Underwriting guidelines vary between insurers. However, below are a few of the most common things an insurer reviews when determining whether to insure a new property or how much to charge. They also use this same underwriting to determine whether or not to offer a renewal policy.

The insurer may consider the age of the home, roof, plumbing, electrical wiring or the heat and air. They consider the condition and location of the home and who occupies it. They may refuse to insure an individual that owns certain animals. Most insurers believe the presence of certain animals on the premises increases liability risk. The credit and loss history of the applicant is also considered. If the insurer does make an underwriting decision based on adverse information contained on a credit report, they must furnish the insured with a copy of the report or provide the name, address, and telephone number of the reporting agency.

If an insurer refuses to insure an applicant or if it decides to non-renew or cancel an existing homeowners policy, it must provide advance notice to the insured and provide the specific reason for their decision. This is discussed further in the nonrenewal – cancellation information.

Prepare a Home Inventory Checklist! A home inventory – along with photos and proof of ownership – will make it easier to file an accurate, detailed insurance claim in case your home is damaged or destroyed. When you have a loss, it is your responsibility to know what property you have, when it was purchased, how much you paid for it, and how much it will cost to replace it. You should also keep receipts for large purchases, or keep your credit card statements. You may be asked to prove that you ever owned the item in question. It is always a good idea to take pictures or videos of your property as well.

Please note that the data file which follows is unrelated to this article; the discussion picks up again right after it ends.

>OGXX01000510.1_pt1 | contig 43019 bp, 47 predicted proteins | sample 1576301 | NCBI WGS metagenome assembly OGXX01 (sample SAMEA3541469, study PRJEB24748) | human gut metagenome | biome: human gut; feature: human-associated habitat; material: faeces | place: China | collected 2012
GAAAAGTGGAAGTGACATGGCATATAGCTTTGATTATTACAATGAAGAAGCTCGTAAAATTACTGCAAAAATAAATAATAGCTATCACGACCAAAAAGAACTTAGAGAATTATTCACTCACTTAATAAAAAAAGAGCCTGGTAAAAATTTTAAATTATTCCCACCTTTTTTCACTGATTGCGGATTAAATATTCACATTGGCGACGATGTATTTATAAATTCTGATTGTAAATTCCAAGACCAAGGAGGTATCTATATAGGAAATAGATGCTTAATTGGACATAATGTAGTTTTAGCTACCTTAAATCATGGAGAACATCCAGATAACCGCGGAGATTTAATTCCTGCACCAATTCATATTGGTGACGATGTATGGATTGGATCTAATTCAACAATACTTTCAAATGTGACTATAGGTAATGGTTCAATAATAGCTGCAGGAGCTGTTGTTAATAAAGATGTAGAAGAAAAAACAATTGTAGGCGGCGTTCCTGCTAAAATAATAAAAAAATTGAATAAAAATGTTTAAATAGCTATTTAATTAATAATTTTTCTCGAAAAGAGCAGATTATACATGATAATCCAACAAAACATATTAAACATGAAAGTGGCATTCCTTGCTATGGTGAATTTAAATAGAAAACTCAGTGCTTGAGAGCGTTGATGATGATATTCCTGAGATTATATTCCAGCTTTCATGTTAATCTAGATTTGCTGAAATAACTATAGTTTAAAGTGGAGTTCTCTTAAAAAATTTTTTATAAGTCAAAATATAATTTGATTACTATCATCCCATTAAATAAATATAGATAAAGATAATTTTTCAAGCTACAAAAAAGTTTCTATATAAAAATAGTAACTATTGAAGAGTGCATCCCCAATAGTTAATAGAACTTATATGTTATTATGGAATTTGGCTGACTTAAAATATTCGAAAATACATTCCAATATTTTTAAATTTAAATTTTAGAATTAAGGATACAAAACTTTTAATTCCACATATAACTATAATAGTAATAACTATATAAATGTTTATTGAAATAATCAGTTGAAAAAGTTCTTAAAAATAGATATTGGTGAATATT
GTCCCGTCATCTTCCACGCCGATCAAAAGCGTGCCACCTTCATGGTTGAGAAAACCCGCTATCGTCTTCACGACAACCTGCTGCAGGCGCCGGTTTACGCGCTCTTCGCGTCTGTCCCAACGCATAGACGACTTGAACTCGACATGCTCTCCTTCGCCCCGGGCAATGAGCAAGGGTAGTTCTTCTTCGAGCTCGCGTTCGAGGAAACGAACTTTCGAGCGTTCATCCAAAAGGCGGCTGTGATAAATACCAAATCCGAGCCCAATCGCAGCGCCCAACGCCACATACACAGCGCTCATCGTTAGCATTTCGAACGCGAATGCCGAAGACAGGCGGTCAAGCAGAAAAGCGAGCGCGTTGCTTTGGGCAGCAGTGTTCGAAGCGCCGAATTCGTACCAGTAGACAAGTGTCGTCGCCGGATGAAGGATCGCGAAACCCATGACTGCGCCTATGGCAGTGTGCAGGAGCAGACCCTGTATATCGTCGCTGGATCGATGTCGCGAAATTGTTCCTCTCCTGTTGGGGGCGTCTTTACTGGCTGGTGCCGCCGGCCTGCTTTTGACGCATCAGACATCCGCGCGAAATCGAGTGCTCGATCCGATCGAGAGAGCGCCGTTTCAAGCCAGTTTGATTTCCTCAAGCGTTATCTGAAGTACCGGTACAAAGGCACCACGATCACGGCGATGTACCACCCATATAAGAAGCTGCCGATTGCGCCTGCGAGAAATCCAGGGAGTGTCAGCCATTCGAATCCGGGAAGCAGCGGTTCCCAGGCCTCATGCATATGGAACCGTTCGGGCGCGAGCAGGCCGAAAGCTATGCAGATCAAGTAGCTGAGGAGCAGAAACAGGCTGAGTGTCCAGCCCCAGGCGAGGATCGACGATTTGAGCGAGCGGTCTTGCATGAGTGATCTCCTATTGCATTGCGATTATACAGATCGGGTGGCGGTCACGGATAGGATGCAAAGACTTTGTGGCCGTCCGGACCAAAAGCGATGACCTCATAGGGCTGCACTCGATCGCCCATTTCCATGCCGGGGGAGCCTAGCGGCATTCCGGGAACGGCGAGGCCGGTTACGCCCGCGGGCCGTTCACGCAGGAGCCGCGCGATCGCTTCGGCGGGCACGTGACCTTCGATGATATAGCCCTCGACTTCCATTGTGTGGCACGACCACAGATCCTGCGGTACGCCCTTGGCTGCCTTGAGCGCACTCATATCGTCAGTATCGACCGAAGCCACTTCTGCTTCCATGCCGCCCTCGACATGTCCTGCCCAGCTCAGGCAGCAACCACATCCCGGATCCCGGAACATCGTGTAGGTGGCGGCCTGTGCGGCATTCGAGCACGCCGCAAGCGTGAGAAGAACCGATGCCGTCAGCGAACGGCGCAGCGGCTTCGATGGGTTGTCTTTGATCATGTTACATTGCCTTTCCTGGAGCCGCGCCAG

Homeowners’ Insurance Toolkit! This toolkit provides more detailed information regarding homeowners insurance. It includes a sample policy and a home inventory that you may use.

Better Building Codes Mean Lower Rates! The Building Code Effectiveness Grading Schedule (BCEGS) assesses the building codes in effect in a particular community and how the community enforces its building codes, with special emphasis on mitigation of losses from natural hazards.

Make sure your home is insured properly! If you have a replacement cost policy and fail to maintain the proper amount of insurance, you may be penalized when filing a claim. Although most homeowner policies include an inflation guard endorsement to automatically increase your coverage annually, you should check with your insurance agent once a year to make sure you have adequate coverage.

Read your policy carefully! Insurance policies differ between insurance companies so you must review your own contract. Insurance policies do not cover everything, read the exclusions. Also, there are limitations on certain types of personal property, such as but not limited to antiques, firearms, jewelry, furs and electronics, including computers and their equipment. In most instances, additional coverage may be purchased. Talk to your agent about additional coverage.

Keep a copy of your important documents in another location! In the event your home is totally destroyed, you would have copies of all your important documents including receipts you may need to settle a claim with your insurance company.